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Using Light to Treat Alzheimer’s

 

Light for Alzheimers?

A recent study conducted by a Korean research team led by Professor Chan Beum Park has had success suppressing assemblies of beta-amyloids with photo excited porphyrins.

Beta-amyloid build up has long been known to be a cause of Alzheimer’s disease. This study is very exciting in the medical field. Soon we may have a new, more effective method of treating neurodegenerative diseases such as Alzheimer’s.

“Light” is already being used as a valid treatment method for diseases such as cancer. This is the first indication that it may be a viable option for neurological issues …

Take a look at the article below to find out more …

Using light to treat Alzheimer’s disease

Date: November 15, 2015
Source: Korea Advanced Institute of Science and Technology

Light For Alzheimer's Therapy
Deposits of Beta-Amyloid in Fruit Flies Stopped by Using Porphyrin and Blue LED Lights – Credit: Copyright KAIST

 

A Korean research team jointly led by Professor Chan Beum Park of the Materials Science and Engineering Department at Korea Advanced Institute of Science and Technology (KAIST) and Dr. Kwon Yu from the Bionano Center at the Korea Research Institute of Bioscience and Biotechnology (KRIBB) conducted research to suppress an abnormal assembly of beta-amyloids, a protein commonly found in the brain, by using photo-excited porphyrins.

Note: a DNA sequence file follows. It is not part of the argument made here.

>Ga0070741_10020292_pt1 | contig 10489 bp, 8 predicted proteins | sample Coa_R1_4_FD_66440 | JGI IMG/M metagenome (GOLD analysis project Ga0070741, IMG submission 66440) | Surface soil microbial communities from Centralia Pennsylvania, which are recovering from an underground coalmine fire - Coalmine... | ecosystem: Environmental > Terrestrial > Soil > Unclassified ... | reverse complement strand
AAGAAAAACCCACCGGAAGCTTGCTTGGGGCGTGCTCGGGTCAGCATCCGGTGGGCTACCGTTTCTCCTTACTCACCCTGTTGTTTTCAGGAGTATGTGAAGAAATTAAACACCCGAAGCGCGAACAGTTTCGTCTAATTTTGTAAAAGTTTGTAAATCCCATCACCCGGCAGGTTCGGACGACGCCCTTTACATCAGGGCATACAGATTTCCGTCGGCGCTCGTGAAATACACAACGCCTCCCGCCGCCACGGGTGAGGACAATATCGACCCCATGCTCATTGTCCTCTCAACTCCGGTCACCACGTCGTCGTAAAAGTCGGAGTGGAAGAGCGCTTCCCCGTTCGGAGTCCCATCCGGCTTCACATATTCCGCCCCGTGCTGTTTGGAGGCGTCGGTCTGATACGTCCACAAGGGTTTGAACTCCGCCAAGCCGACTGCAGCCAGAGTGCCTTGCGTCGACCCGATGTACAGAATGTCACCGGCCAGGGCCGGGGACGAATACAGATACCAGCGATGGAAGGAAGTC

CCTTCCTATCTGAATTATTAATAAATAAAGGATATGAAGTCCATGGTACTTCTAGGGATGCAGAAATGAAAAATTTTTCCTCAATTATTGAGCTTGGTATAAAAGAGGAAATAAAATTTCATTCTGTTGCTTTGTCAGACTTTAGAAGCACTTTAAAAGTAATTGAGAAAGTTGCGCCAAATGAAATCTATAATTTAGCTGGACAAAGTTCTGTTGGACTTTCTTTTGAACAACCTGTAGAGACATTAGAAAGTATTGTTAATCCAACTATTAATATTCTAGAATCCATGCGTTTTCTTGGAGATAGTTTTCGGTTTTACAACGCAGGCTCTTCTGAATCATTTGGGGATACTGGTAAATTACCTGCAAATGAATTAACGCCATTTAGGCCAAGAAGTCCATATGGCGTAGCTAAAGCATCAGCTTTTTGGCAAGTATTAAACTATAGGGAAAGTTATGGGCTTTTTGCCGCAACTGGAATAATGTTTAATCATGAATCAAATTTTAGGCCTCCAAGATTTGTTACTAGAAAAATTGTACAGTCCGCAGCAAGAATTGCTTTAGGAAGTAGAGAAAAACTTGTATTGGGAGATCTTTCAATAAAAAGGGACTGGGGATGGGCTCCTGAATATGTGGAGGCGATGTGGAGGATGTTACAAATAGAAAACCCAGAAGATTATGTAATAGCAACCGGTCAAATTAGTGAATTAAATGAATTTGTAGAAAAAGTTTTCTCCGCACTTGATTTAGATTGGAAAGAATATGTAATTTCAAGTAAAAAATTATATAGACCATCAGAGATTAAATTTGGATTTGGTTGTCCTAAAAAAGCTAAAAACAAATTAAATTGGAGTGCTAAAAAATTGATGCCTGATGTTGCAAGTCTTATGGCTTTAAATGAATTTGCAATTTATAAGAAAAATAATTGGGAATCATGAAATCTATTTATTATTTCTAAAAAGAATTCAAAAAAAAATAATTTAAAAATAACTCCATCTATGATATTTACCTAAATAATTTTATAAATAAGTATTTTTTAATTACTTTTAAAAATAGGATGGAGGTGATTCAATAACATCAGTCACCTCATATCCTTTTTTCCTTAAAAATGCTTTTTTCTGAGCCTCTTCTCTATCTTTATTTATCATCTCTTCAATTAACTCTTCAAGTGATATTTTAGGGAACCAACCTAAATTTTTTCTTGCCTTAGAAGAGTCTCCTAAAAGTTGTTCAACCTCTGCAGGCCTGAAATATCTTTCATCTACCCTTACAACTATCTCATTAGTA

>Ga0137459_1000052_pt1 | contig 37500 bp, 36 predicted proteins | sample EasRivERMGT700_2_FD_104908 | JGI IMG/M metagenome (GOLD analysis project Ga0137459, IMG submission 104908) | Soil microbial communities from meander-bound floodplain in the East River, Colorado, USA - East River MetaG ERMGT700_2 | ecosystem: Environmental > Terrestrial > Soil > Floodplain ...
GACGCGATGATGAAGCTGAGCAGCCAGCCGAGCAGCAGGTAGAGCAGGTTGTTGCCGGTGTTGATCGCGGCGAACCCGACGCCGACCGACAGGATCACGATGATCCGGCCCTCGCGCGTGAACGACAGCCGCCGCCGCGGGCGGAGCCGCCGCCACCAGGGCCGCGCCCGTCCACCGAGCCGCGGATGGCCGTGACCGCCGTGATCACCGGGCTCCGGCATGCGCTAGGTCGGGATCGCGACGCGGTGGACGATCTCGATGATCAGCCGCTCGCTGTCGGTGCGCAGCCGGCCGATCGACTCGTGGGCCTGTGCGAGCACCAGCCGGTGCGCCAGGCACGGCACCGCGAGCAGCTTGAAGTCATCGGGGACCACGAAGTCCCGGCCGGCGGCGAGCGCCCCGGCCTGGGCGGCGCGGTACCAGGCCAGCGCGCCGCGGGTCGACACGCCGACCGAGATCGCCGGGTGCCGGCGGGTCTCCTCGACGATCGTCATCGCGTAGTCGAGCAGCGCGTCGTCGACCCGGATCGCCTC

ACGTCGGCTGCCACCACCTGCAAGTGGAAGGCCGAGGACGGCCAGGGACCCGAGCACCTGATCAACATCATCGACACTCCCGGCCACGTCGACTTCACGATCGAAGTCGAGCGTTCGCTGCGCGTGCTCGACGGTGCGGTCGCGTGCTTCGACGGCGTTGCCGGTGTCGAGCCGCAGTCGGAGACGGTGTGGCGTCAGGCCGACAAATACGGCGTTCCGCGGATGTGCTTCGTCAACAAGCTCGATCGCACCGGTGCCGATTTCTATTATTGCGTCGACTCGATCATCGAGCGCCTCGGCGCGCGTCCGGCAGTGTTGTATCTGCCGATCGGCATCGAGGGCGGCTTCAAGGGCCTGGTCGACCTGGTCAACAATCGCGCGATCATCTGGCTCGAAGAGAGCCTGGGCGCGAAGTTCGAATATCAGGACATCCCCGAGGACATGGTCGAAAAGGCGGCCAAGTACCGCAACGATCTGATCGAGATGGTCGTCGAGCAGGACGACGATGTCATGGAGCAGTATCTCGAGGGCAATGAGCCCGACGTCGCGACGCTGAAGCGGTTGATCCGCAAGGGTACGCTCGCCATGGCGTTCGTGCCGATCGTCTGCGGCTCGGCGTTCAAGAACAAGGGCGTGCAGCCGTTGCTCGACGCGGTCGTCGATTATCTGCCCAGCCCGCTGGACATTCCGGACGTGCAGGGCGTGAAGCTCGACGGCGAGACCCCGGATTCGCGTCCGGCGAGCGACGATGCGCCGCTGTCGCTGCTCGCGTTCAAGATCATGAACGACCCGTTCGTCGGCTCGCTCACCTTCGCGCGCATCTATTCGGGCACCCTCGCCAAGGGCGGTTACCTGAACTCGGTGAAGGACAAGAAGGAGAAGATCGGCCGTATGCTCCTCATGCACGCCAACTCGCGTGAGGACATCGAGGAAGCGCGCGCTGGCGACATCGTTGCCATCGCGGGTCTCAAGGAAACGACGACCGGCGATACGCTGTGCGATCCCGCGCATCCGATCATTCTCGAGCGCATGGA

Beta-amyloid plaques are known to cause Alzheimer’s disease.

… Alzheimer’s starts when a protein called beta-amyloid is created and deposited in a patient’s brain. The abnormally folded protein created this way harms the brain cells by inducing the degradation of brain functions, for example, dementia. If beta-amyloid creation can be suppressed at an early stage, the formation of amyloid deposits will stop. This could prevent Alzheimer’s disease or halt its progress.

The research team effectively prevented the buildup of beta-amyloids by using blue LED lights and a porphyrin inducer …

Professor Park said, “This work has significance as it was the first case to use light and photosensitizers to stop deposits of beta-amyloids. We plan to carry the research further by testing compatibility with other organic and inorganic photosensitizers and by changing the subject of photodynamic therapy to vertebrate such as mice.”

To read the full article see ScienceDaily.com

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